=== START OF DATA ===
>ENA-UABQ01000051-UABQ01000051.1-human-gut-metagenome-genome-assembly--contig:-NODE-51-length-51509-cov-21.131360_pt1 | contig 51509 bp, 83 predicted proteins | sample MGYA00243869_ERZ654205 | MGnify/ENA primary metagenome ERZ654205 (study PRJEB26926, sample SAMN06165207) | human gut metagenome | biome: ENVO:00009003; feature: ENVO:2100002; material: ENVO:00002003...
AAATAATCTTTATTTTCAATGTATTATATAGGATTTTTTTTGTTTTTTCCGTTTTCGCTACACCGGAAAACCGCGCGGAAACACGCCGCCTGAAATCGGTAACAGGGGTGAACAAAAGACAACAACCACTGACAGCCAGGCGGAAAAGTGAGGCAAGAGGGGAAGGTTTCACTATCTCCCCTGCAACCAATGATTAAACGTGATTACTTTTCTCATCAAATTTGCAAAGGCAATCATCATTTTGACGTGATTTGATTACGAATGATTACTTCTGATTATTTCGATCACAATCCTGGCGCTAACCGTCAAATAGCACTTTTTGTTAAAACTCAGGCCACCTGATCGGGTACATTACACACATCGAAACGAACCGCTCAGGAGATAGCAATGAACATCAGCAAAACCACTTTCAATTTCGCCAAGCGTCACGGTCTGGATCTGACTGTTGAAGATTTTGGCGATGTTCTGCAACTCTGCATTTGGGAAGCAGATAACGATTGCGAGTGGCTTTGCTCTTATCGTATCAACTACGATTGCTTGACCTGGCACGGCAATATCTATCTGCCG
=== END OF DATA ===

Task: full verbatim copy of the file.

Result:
>ENA-UABQ01000051-UABQ01000051.1-human-gut-metagenome-genome-assembly--contig:-NODE-51-length-51509-cov-21.131360_pt1 | contig 51509 bp, 83 predicted proteins | sample MGYA00243869_ERZ654205 | MGnify/ENA primary metagenome ERZ654205 (study PRJEB26926, sample SAMN06165207) | human gut metagenome | biome: ENVO:00009003; feature: ENVO:2100002; material: ENVO:00002003...
AAATAATCTTTATTTTCAATGTATTATATAGGATTTTTTTTGTTTTTTCCGTTTTCGCTACACCGGAAAACCGCGCGGAAACACGCCGCCTGAAATCGGTAACAGGGGTGAACAAAAGACAACAACCACTGACAGCCAGGCGGAAAAGTGAGGCAAGAGGGGAAGGTTTCACTATCTCCCCTGCAACCAATGATTAAACGTGATTACTTTTCTCATCAAATTTGCAAAGGCAATCATCATTTTGACGTGATTTGATTACGAATGATTACTTCTGATTATTTCGATCACAATCCTGGCGCTAACCGTCAAATAGCACTTTTTGTTAAAACTCAGGCCACCTGATCGGGTACATTACACACATCGAAACGAACCGCTCAGGAGATAGCAATGAACATCAGCAAAACCACTTTCAATTTCGCCAAGCGTCACGGTCTGGATCTGACTGTTGAAGATTTTGGCGATGTTCTGCAACTCTGCATTTGGGAAGCAGATAACGATTGCGAGTGGCTTTGCTCTTATCGTATCAACTACGATTGCTTGACCTGGCACGGCAATATCTATCTGCCG